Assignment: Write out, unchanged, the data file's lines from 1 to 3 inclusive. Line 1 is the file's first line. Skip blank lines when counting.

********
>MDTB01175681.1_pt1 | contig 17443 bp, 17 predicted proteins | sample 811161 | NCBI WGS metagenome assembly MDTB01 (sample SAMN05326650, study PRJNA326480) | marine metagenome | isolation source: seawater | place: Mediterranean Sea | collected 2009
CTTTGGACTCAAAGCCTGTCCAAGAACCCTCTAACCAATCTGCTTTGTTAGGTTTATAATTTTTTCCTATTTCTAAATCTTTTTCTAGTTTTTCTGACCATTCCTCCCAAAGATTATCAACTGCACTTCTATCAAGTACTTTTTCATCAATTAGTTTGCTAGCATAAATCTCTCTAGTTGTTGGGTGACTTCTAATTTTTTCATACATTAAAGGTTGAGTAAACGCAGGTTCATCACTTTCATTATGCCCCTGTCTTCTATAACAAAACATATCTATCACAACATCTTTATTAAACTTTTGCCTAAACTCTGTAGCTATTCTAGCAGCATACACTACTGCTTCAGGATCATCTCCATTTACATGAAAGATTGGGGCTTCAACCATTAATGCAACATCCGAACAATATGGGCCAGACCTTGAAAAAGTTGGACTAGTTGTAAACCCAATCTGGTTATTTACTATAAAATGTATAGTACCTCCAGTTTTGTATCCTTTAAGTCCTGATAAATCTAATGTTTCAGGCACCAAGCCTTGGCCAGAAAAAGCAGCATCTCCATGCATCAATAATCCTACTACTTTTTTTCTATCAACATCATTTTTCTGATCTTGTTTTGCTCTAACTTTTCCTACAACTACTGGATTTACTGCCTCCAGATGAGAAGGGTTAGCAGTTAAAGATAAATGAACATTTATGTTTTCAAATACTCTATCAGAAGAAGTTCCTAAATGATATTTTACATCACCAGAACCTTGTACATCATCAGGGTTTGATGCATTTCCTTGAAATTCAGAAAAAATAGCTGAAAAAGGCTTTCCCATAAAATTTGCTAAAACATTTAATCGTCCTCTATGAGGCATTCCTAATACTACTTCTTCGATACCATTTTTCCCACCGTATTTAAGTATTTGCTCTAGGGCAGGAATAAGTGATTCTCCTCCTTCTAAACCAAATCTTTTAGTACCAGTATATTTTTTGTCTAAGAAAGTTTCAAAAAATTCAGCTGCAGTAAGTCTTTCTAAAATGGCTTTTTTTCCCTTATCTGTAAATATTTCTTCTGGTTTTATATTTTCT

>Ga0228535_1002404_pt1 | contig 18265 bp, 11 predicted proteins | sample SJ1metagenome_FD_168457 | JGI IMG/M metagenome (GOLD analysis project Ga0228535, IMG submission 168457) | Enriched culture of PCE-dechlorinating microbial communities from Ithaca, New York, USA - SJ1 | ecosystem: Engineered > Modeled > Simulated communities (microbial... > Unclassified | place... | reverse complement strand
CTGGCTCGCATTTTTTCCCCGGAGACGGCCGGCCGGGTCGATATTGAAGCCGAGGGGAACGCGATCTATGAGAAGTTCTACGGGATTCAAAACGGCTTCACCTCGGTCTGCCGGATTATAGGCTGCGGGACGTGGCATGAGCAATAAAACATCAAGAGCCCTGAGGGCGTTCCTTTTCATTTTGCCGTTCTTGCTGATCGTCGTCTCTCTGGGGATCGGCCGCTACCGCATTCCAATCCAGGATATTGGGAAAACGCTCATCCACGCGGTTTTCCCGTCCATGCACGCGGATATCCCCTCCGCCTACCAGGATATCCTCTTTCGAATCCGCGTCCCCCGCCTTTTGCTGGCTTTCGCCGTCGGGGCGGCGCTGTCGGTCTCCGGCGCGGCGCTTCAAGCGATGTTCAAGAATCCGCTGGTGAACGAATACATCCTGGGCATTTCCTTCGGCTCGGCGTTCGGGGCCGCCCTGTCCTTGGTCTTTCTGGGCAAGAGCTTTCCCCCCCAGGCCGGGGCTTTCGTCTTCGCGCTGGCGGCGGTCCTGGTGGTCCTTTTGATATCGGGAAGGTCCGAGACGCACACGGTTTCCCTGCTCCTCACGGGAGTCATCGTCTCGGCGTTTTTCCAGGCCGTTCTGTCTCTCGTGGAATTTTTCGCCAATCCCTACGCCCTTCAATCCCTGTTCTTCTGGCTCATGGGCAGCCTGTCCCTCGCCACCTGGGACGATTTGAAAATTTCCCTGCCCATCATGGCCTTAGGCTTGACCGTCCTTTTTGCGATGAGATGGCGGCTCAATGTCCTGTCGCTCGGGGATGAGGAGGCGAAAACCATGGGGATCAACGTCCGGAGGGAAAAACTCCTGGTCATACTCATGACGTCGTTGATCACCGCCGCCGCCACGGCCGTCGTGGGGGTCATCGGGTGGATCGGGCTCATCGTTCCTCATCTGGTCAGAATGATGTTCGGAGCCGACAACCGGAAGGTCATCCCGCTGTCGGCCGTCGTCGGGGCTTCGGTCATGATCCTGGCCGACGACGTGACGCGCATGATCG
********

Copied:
>MDTB01175681.1_pt1 | contig 17443 bp, 17 predicted proteins | sample 811161 | NCBI WGS metagenome assembly MDTB01 (sample SAMN05326650, study PRJNA326480) | marine metagenome | isolation source: seawater | place: Mediterranean Sea | collected 2009
CTTTGGACTCAAAGCCTGTCCAAGAACCCTCTAACCAATCTGCTTTGTTAGGTTTATAATTTTTTCCTATTTCTAAATCTTTTTCTAGTTTTTCTGACCATTCCTCCCAAAGATTATCAACTGCACTTCTATCAAGTACTTTTTCATCAATTAGTTTGCTAGCATAAATCTCTCTAGTTGTTGGGTGACTTCTAATTTTTTCATACATTAAAGGTTGAGTAAACGCAGGTTCATCACTTTCATTATGCCCCTGTCTTCTATAACAAAACATATCTATCACAACATCTTTATTAAACTTTTGCCTAAACTCTGTAGCTATTCTAGCAGCATACACTACTGCTTCAGGATCATCTCCATTTACATGAAAGATTGGGGCTTCAACCATTAATGCAACATCCGAACAATATGGGCCAGACCTTGAAAAAGTTGGACTAGTTGTAAACCCAATCTGGTTATTTACTATAAAATGTATAGTACCTCCAGTTTTGTATCCTTTAAGTCCTGATAAATCTAATGTTTCAGGCACCAAGCCTTGGCCAGAAAAAGCAGCATCTCCATGCATCAATAATCCTACTACTTTTTTTCTATCAACATCATTTTTCTGATCTTGTTTTGCTCTAACTTTTCCTACAACTACTGGATTTACTGCCTCCAGATGAGAAGGGTTAGCAGTTAAAGATAAATGAACATTTATGTTTTCAAATACTCTATCAGAAGAAGTTCCTAAATGATATTTTACATCACCAGAACCTTGTACATCATCAGGGTTTGATGCATTTCCTTGAAATTCAGAAAAAATAGCTGAAAAAGGCTTTCCCATAAAATTTGCTAAAACATTTAATCGTCCTCTATGAGGCATTCCTAATACTACTTCTTCGATACCATTTTTCCCACCGTATTTAAGTATTTGCTCTAGGGCAGGAATAAGTGATTCTCCTCCTTCTAAACCAAATCTTTTAGTACCAGTATATTTTTTGTCTAAGAAAGTTTCAAAAAATTCAGCTGCAGTAAGTCTTTCTAAAATGGCTTTTTTTCCCTTATCTGTAAATATTTCTTCTGGTTTTATATTTTCT

>Ga0228535_1002404_pt1 | contig 18265 bp, 11 predicted proteins | sample SJ1metagenome_FD_168457 | JGI IMG/M metagenome (GOLD analysis project Ga0228535, IMG submission 168457) | Enriched culture of PCE-dechlorinating microbial communities from Ithaca, New York, USA - SJ1 | ecosystem: Engineered > Modeled > Simulated communities (microbial... > Unclassified | place... | reverse complement strand